The more you show others about yourself the less you’ll have to hide, and so long as you remain your true authentic self, you will always be loved for who you really are. Not someone you pretend to be.
It has been several weeks now since I first set up this blog, selecting a template, adding gadgets and widgets, and selecting a color scheme. But ever since my initial set up, I have not returned to place not even one post. What should I talk about? That is what I wondered. I wondered this because I wondered what I should share on this blog and what I should not. How is it possible to write a blog about your life, the life that inspires your artistic process and not talk about your interaction (good and/or bad) with others who you share your life with? I do not live my life alone. It is impossible for one to write about their life and not include their interactions with others (good or bad) in their writings. But how do you write about your interactions with others and still maintain your integrity in your writing, without revealing too much about others, without revealing more than what others around you are ready to share?
I had a conversation with my husband tonight, asking him what would be acceptable to share on this blog. At this point, my husband does not wish for me to discuss our marital relationship on this blog, so I will have to respect his wishes. But aside from the husband issue, I am an open book.
In this blog I will try to share as much about my life as a mother, as a schizophrenic, and as an artist, with as much candor as possible. I feel that it is important to discuss my schizophrenia and not hide it from the world because I believe that there is much stigma and stereotypes associated with mental illness. If a woman or man can speak about his or her cancer, diabetes, or high blood pressure without shame, shouldn’t the same be allowed for the mentally ill? It’s no wonder why so many of us who are mentally ill remain in denial after being told by a medical professional that we are sick. It’s because of the shame associated with the illness, and so we refuse to take our medication because after all, if we took medication that is intended for the mentally ill, wouldn’t we be admitting that we were mentally ill? But no, not us, not me, I’m not sick, I’m not mentally ill, I’m just like you. I don’t hear voices. And to prove it, I won’t take my medication!
It’s true that that’s how some of us who are schizophrenic think. Some of us who are embarrassed on account of the illness, some of us who are ashamed. But we live in a society that teaches us that we should be ashamed, don’t we? But let me tell you something: Despite what society may teach us about the mentally ill, I am not ashamed.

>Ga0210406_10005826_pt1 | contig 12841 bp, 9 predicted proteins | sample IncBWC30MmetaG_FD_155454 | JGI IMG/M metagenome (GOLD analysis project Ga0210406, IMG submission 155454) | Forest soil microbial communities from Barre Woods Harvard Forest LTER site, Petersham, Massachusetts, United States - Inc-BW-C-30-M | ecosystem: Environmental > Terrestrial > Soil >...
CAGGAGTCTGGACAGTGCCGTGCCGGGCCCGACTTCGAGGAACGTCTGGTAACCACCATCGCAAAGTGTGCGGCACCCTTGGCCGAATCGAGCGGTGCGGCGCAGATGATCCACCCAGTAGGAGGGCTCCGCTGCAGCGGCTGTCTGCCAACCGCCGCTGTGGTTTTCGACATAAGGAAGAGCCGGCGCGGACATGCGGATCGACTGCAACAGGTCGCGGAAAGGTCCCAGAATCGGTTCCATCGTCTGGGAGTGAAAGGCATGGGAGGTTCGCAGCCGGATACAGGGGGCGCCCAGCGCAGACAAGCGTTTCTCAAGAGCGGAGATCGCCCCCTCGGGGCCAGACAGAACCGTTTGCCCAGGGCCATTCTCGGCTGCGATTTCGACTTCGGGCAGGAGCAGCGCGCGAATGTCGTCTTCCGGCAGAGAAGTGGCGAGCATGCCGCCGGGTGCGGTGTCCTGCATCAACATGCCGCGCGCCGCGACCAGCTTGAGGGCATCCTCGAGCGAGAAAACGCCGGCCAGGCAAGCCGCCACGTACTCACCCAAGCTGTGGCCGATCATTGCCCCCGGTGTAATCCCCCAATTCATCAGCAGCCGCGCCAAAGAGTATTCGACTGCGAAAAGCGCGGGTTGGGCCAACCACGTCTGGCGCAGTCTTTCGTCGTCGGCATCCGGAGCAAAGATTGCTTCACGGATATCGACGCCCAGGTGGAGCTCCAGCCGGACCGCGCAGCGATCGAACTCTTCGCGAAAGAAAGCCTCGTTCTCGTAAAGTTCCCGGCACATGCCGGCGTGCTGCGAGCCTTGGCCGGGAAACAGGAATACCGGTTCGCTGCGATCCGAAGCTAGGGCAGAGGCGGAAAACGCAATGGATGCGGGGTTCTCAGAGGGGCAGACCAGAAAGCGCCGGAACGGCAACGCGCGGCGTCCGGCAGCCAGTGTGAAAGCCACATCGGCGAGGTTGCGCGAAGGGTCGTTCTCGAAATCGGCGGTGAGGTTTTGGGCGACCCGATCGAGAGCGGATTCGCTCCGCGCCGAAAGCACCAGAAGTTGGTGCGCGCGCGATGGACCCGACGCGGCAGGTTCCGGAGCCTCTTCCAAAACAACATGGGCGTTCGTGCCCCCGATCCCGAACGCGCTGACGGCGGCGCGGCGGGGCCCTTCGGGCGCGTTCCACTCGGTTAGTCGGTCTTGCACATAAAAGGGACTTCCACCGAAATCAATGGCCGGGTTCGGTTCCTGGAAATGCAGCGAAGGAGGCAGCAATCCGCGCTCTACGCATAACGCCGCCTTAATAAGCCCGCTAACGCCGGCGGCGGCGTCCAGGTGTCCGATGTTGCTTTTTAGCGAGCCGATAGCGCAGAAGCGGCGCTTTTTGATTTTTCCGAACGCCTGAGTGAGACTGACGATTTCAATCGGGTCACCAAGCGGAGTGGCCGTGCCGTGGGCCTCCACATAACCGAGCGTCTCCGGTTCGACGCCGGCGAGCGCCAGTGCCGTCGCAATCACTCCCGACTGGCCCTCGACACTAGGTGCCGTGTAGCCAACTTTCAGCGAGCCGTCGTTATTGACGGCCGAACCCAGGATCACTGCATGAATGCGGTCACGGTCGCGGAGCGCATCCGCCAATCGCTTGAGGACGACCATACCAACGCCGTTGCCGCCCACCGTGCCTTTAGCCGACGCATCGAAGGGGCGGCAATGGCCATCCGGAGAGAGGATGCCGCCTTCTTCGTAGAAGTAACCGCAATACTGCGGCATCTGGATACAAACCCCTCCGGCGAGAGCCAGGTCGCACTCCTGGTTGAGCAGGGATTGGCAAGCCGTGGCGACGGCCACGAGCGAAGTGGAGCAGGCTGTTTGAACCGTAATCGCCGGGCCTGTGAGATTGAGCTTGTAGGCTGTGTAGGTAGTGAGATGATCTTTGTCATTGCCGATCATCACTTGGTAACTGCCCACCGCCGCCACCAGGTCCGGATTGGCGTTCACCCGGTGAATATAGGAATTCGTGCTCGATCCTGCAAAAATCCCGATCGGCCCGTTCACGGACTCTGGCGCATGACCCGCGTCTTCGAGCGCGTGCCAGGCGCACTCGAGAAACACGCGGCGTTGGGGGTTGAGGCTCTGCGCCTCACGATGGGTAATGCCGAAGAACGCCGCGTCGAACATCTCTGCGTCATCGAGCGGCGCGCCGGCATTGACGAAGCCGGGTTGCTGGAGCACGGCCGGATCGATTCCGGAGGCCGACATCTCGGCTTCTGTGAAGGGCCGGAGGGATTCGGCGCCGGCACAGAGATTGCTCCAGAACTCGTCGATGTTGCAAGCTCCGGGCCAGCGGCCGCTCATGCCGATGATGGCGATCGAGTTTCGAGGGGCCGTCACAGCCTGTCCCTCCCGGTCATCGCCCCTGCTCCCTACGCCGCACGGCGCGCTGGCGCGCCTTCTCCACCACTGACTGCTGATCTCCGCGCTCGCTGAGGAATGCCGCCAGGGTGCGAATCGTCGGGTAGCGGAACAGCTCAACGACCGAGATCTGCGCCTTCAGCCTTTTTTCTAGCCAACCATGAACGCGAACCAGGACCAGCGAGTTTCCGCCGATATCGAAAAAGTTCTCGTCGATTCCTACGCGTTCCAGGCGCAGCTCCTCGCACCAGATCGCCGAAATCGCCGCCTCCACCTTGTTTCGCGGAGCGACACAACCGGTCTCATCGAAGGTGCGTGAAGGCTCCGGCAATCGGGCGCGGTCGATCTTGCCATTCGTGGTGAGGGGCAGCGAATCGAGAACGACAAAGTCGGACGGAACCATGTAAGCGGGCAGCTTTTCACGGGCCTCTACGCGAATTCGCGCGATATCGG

Schizophrenia is genetic. It is a predisposed, genetic illness that is no one’s fault. And it is real. And it is an illness that I suffer from. And I know that it is not my fault.
In fact, I’ll say it again, it is no one’s fault! People with schizophrenia do not bring the illness upon themselves. I myself have never smoked a cigarrete, have never pumped any drug of any kind through my veins, and I also do not consume any alcohol of any kind, (not even wine coolers or rum cake!) but I still ended up with this disorder.
So what goes on in my brain exactly that makes me schizophrenic? Well, too much dopamine. Dopamine you say? What’s that? Well, it’s a chemical that is stored inside that brain that can sometimes be produced in excess. And when this happens a person becomes schizophrenic.
I started hearing voices when I was twelve years old, but at the time, I didn’t know it. I thought that the people that I heard were really people harassing me, talking about me spreading untrue rumors. I didn’t trust the sincerity of many of my friends as a result, and did not think my friendship with them was real. As a result, I did not form very many close friendships. But chances are that I really did have true friendship with my friends in middle school and high school, but just didn’t know it.
I never told a soul about the fact that I believed rumors were circulating about me in middle or high school because I was ashamed and I wanted everyone to believe that I had friends. And I never confronted the people that I believed were spreading rumors about me because I was afraid of getting beat up by one of them. So I kept my head down and remained quiet, until I graduated from high school and waited until I was accepted at Rhode Island School Of Design, my first college, and became a freshman there as a new student. But to my surprise the voices, the “rumors” had followed me all the way to RISD(acronym for Rhode Island School of Design). And here at RISD is where I had my first (documented) schizophrenic episode. But more on that later in my next blog posting. Meanwhile, HERE!, enjoy some of my latest artwork!